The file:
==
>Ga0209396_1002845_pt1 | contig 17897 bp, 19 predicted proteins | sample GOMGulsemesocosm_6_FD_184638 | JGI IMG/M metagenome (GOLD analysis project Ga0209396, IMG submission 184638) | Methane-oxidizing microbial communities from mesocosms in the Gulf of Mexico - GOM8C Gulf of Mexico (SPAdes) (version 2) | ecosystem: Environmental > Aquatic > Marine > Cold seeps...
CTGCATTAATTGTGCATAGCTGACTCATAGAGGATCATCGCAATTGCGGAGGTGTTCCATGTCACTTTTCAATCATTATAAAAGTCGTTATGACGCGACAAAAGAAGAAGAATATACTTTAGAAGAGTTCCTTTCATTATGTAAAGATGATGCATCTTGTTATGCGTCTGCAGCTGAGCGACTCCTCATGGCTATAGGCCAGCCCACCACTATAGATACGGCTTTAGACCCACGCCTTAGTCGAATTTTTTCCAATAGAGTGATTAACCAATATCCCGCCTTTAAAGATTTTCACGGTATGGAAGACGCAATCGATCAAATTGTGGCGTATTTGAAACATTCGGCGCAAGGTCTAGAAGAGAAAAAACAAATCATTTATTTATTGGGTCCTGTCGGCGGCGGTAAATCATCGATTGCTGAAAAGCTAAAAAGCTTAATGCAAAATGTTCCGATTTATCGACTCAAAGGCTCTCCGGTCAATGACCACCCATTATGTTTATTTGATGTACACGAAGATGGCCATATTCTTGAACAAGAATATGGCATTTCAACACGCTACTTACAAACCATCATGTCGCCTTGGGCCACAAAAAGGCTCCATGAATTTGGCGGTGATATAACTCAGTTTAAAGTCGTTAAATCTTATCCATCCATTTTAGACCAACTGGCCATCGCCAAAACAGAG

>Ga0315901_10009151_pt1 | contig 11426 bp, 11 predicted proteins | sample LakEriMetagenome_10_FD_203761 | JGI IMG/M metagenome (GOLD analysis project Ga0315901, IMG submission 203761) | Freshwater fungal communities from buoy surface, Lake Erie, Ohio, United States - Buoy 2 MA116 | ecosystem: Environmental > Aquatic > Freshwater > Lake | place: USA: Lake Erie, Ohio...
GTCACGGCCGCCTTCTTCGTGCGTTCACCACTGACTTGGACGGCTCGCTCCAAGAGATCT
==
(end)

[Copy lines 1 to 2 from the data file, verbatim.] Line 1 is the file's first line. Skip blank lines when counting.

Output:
>Ga0209396_1002845_pt1 | contig 17897 bp, 19 predicted proteins | sample GOMGulsemesocosm_6_FD_184638 | JGI IMG/M metagenome (GOLD analysis project Ga0209396, IMG submission 184638) | Methane-oxidizing microbial communities from mesocosms in the Gulf of Mexico - GOM8C Gulf of Mexico (SPAdes) (version 2) | ecosystem: Environmental > Aquatic > Marine > Cold seeps...
CTGCATTAATTGTGCATAGCTGACTCATAGAGGATCATCGCAATTGCGGAGGTGTTCCATGTCACTTTTCAATCATTATAAAAGTCGTTATGACGCGACAAAAGAAGAAGAATATACTTTAGAAGAGTTCCTTTCATTATGTAAAGATGATGCATCTTGTTATGCGTCTGCAGCTGAGCGACTCCTCATGGCTATAGGCCAGCCCACCACTATAGATACGGCTTTAGACCCACGCCTTAGTCGAATTTTTTCCAATAGAGTGATTAACCAATATCCCGCCTTTAAAGATTTTCACGGTATGGAAGACGCAATCGATCAAATTGTGGCGTATTTGAAACATTCGGCGCAAGGTCTAGAAGAGAAAAAACAAATCATTTATTTATTGGGTCCTGTCGGCGGCGGTAAATCATCGATTGCTGAAAAGCTAAAAAGCTTAATGCAAAATGTTCCGATTTATCGACTCAAAGGCTCTCCGGTCAATGACCACCCATTATGTTTATTTGATGTACACGAAGATGGCCATATTCTTGAACAAGAATATGGCATTTCAACACGCTACTTACAAACCATCATGTCGCCTTGGGCCACAAAAAGGCTCCATGAATTTGGCGGTGATATAACTCAGTTTAAAGTCGTTAAATCTTATCCATCCATTTTAGACCAACTGGCCATCGCCAAAACAGAG